Budget cuts discussed; decision coming in two weeks
The two Janesville School Board members sparred over the list at their meeting Tuesday.
Cullen noted that no teacher, teacher’s aide or anyone else who deals with students is on the list. That means no direct impact on students, Cullen said.
Sheridan said the cuts would affect students.
And, Sheridan said, Janesville needs to attract new employers to replace lost jobs, and this is not a good time to give the community a black eye.
“Now is the time to show them we have a great district,” Sheridan said.
It wasn’t clear what specific supplies, equipment, services from outside contractors, travel or training would be cut. The administration’s list did not include those specifics.
With only five of the nine school board members present at the school board meeting Tuesday, it was impossible to tell whether budget cuts have any chance of passage.
Absent were Gregory Ardrey, Debra Kolste, Kevin Murray and Bill Sodemann.
The board is scheduled to make its final budget decisions at its next meeting Tuesday, Aug. 26.
One of the largest items on the list, $281,000 for maintenance projects, also had no specifics. Administrators said they would find specific items to cut if the board approved cuts in those areas.
Evert called the maintenance cuts “far and away my biggest concern.”
Business Director Doug Bunton said the repair or replacement of items such as parking lots might be delayed, and those items would be more worn out before they were finally fixed.
Districts that have gotten into trouble by delaying maintenance have had to ask voters to approve referendums to get those projects done, Bunton said.
Lori Stottler said the cuts seem to be a way to put off spending that will have to be made up with taxes in future years.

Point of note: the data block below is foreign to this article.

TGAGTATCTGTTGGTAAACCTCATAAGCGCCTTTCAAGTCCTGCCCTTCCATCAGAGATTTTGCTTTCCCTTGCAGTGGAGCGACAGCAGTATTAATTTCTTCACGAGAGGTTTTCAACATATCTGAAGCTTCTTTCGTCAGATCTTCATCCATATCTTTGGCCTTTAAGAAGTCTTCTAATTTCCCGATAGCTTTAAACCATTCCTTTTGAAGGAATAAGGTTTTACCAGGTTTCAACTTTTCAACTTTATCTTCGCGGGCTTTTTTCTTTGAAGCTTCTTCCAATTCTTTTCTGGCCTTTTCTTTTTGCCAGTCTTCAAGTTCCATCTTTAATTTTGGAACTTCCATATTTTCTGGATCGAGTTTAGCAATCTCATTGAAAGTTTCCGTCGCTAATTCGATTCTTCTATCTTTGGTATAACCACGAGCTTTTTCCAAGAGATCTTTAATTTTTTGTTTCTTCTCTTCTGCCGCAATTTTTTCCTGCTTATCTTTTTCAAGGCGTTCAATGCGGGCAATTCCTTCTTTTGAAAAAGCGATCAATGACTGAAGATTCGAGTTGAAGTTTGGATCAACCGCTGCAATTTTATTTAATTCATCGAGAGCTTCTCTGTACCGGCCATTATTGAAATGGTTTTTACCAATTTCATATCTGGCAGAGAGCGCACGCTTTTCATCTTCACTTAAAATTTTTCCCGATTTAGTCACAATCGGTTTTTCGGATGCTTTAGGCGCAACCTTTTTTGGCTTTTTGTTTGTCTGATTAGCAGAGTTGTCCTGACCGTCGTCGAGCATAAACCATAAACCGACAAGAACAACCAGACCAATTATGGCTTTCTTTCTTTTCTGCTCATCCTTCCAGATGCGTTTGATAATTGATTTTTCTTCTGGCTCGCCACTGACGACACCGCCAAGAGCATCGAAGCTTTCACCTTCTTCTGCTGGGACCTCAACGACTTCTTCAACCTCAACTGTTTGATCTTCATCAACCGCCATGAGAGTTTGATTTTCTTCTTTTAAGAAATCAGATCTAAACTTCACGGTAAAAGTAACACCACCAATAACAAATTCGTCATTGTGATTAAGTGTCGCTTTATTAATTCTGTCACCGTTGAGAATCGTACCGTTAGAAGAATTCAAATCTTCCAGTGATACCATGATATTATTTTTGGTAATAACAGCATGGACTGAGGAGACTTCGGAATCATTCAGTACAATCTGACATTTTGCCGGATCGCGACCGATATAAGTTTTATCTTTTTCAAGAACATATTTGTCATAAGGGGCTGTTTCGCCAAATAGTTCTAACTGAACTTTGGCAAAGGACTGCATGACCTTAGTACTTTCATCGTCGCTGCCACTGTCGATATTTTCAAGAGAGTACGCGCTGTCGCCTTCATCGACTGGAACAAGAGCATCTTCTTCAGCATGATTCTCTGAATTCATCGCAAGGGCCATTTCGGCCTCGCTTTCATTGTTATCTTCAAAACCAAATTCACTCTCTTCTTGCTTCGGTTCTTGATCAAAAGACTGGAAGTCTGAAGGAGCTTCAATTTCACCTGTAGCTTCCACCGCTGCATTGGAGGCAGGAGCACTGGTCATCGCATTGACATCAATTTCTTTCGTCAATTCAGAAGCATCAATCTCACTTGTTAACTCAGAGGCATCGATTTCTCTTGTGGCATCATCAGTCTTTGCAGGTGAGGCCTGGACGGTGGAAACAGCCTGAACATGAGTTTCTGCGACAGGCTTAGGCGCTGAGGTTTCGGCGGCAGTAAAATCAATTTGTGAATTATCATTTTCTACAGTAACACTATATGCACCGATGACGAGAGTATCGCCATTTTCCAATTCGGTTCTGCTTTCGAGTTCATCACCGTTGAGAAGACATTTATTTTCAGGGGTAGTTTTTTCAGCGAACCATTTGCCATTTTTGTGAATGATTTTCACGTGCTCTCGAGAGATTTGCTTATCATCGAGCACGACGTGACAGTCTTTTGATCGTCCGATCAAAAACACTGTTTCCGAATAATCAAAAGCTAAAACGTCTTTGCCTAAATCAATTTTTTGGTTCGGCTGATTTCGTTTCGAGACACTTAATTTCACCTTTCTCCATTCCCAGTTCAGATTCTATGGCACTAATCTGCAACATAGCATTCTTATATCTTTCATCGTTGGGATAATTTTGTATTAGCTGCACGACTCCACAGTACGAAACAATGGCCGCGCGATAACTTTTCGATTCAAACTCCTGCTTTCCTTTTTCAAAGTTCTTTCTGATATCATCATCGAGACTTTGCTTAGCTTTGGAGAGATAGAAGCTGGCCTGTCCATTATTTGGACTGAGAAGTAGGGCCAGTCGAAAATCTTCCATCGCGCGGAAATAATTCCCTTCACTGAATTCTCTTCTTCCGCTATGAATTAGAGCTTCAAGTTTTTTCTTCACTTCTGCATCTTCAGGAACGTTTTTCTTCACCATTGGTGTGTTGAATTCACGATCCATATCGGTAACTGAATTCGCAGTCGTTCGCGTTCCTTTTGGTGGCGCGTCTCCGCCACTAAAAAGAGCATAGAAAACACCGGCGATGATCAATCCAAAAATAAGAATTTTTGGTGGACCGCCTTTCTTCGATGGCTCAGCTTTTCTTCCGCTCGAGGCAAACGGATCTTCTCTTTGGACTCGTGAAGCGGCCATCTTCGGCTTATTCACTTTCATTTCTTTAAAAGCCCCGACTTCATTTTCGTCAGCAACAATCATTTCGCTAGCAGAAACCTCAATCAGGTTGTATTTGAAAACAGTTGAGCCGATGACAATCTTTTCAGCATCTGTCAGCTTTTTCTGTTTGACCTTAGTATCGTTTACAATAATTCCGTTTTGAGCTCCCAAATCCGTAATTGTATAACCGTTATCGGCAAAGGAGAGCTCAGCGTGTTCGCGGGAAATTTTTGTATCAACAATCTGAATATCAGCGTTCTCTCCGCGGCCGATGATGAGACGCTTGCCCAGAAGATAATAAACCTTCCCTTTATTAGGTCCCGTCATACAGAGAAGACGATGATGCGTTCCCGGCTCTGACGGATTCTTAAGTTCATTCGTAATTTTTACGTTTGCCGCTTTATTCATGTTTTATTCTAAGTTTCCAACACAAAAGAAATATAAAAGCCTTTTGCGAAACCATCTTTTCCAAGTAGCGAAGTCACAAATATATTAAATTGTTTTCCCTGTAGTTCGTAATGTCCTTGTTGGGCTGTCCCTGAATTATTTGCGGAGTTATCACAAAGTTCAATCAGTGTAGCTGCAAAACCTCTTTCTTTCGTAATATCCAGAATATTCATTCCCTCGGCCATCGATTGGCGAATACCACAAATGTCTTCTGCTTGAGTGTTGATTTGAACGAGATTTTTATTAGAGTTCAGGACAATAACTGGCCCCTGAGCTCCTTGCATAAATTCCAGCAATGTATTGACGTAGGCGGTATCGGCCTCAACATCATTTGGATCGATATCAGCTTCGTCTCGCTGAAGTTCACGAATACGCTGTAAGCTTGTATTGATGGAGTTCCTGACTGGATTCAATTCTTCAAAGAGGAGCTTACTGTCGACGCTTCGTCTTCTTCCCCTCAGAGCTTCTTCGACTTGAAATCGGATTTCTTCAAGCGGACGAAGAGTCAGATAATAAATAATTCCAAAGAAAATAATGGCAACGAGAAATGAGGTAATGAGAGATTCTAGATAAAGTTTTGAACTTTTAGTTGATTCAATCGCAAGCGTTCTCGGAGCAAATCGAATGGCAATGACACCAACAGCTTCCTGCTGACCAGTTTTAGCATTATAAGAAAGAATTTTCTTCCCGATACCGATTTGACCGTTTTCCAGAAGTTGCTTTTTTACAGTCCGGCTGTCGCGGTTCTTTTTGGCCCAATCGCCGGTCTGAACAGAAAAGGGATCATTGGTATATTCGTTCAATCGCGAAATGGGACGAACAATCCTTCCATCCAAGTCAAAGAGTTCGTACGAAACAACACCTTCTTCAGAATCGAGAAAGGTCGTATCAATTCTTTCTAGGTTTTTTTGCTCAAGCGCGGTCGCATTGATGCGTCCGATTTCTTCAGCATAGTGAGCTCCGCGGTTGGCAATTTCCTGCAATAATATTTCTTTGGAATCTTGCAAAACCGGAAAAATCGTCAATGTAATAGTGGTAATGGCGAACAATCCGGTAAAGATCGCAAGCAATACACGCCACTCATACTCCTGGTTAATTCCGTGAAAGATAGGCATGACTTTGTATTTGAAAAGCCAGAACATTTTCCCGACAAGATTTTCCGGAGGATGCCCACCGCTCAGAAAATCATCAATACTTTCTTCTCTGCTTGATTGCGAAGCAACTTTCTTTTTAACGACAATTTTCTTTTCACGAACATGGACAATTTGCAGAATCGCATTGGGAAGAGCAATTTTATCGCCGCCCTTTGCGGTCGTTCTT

Stottler contrasted the tens of millions of dollars spent in recent referendum projects to the projected $15 in savings to the average taxpayer if the board cut $500,000.
“To me, it’s like buying a home in need of repair and not putting in new windows, to have the cold winter wind blowing through the windows,” Stottler said.
For Cullen, the bottom line is cutting the tax levy from a nearly 9 percent increase to about 6 percent, if the board cuts $1 million. The administration prepared the list of cuts at the board’s request because of board members’ concerns that the tax hike was too big in light of the recent spate of bad economic news.
Stottler said she’d prefer her plan to increase athletics fees for certain high-cost sports, which she figured would bring in $85,000. Board President DuWayne Severson encouraged Stottler to bring her plan up on Aug. 26.
The Janesville School Board on Tuesday night also:
-- Unanimously approved the choice of Richard Lehman as interim assistant Parker High School assistant principal and athletics director and Synthia Taylor as Marshall Middle School principal.
-- Heard that the number of students needing help learning English for the coming year has increase to 781. The number was 713 at the end of the last school year. Most of the “English language learners” are Spanish speakers.
-- Heard that more than 500 children have been registered for the district’s new 4-year-old kindergarten program. Officials had expected about 500 would sign up.
-- Increased the daily pay rates for substitute teachers.
Basic rate—$93, up 3.33 percent from $90.
Rate after 40 days—$98, up 3.16 percent from $95.
Long-term rate—$169.46, up 3.32 percent from $164.02.
Also, the hourly rate for teachers of homebound students was raised to $22.20 an hour, up 3.26 percent from $21.50.